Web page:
Tuesday, 30 December 2014

Next year...spread the spider love

It's New Year's Eve, and I'm writing a chapter of my thesis. A close (probably closest) relative of the Cantuaria genus is the Misgolas genus, so I looked it up on Wikipedia to make sure of its distribution.

This is what Wikipedia has to say about Misgolas:
The origin of the name Misgolas is unclear, but may have come from the prosecution of Timarchos by Aeschines in ancient Greece. In it, a particularly unsavory and disrespected individual is named Misgolas, possible prompting the naming of the species.
What? Why? What has Misgolas done to deserve that? Reading that short paragraph cut me deep. It's bad enough that the Maori call almost all spiders "pungawerewere", Punga being the ancestor of all ugly things and "werewere" meaning "hanging". Throughout history, even in taxonomy where people should really know better, spiders have been unfairly represented as ugly, horrible, or disgusting. Why are we so nasty about creatures which have no way of taking on board our criticisms, or of fighting back?

The only way that spiders can improve their image is by proving us wrong, which they have done since prehistoric times, but we have ignored their usefulness, beauty, cleverness and wonder and preferred to keep our heads in the sand and call them ugly.

In 2015, I am going to try a lot harder to make people appreciate spiders. They are important, and they do not deserve our disgust. I urge you to do the same. If we even change one person's mind about spiders, that is an improvement; if we change a few, all the better.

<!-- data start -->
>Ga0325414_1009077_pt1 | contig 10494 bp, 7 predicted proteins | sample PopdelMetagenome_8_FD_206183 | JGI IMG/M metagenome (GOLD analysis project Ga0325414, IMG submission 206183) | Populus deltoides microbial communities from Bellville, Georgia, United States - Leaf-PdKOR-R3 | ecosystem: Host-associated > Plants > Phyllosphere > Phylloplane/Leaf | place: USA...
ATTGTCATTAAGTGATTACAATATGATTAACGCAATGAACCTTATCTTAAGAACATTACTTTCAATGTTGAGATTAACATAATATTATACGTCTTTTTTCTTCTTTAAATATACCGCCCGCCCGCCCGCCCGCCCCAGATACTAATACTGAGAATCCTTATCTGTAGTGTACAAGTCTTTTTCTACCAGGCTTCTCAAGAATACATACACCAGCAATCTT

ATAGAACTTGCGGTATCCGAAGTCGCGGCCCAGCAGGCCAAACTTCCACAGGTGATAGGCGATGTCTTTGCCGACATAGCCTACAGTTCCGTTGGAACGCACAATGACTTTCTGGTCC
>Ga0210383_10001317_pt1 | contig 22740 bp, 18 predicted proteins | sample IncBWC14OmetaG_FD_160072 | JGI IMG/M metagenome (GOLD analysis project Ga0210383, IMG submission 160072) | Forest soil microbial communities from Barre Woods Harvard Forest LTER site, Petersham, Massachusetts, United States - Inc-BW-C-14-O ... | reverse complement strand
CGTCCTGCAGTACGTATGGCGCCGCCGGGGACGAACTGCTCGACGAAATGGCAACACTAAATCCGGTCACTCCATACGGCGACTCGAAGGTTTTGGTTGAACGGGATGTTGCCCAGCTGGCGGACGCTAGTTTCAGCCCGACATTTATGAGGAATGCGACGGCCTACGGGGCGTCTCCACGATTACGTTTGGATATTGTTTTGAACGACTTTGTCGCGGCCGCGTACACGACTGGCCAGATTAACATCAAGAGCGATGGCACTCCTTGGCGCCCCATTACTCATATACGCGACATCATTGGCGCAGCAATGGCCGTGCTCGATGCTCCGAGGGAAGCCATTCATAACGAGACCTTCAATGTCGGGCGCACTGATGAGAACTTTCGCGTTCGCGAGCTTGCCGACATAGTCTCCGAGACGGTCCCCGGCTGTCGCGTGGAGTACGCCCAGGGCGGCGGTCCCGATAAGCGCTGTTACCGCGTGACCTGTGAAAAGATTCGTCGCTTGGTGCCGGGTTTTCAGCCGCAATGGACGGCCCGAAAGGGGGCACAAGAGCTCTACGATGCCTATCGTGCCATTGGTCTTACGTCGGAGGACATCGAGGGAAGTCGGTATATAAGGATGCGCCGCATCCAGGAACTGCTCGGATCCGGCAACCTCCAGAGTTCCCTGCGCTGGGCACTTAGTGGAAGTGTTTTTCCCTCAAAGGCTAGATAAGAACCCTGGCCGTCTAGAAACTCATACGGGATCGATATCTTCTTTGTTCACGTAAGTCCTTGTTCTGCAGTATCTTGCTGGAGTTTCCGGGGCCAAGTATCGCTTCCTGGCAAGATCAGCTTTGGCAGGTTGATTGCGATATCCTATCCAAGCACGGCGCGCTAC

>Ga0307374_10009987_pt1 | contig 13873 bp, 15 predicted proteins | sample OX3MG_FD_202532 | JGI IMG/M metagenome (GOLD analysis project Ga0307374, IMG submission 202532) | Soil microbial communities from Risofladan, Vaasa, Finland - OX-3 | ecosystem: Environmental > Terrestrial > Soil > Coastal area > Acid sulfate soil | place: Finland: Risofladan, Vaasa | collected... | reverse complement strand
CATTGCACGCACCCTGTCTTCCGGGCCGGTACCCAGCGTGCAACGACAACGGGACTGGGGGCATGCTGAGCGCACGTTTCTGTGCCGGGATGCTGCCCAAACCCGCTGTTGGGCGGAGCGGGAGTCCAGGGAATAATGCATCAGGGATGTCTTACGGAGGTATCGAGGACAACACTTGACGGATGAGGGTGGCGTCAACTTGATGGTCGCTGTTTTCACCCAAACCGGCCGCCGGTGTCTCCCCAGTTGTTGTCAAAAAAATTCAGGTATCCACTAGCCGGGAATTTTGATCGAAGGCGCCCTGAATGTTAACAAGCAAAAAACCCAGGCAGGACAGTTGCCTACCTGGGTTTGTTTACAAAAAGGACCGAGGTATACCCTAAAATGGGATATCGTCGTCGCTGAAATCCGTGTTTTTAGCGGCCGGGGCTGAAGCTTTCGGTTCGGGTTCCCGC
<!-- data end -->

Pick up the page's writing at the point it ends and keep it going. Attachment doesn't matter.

Here are some reasons to love spiders:

  • Spiders are useful. Everyone knows that spiders catch flies, but they don't quite seem to consider the implications of that. Spiders also catch other insects, including pests, and even if the spider isn't hungry her web is there to ensnare things that fly past. Each spider web is an extremely good insect trap, and you don't need to buy them, look after them, or even see most of them. Also, spiders are more than just pest control - their silk is useful in medicine, fabric design, physics (including space) research, and other things besides. Their venom is useful in pest control and medicine. Many larger species are edible, and provide nutrition in countries where people really, really need it.
  • Spiders are beautiful. Instinctively we think of them as ugly. On the surface, many spiders that we come across look ugly. But what about the gooty ornamental, the peacock jumping spider, or the ladybird spider? Many spiders are brightly coloured, unusually shaped, or have big, soulful eyes. Even very common spiders are only ugly because traditionally we think of spiders as ugly. The long, slender legs of the cellar spider are elegant, not creepy. The furry Tegenaria bodies are soft and endearing, not scary. Beauty is in the eye of the beholder. Look closely at the intricate body parts of spiders - their eyes, their feet, their genitalia - and every spider has a beauty of its own.
  • Spiders are clever. Well, not all spiders. Although one has to admire the clever life history strategies that they have evolved. Some spiders are quite adorably dumb. But others, particularly jumping spiders, are surprisingly smart. They can plan hunting trips, outsmart other spiders, and navigate mazes. Their eyesight is good and they can be trained to perform simple tasks.
  • Spiders are wonderful. These are creatures that have existed for over 300 million years. Silk comes out of them. They are master architects, songsters, and dancers. They court their mates, fight for them, and guard them. They live on the highest mountains, and in the deepest caves, and even underwater. They have colonised the vast majority of land on this planet. And what's more, they keep out of our way for the most part, and we hardly notice their existence.
So, happy new year to you all, and I hope 2015 is a good one, and that maybe we can change a mind or two about spiders.

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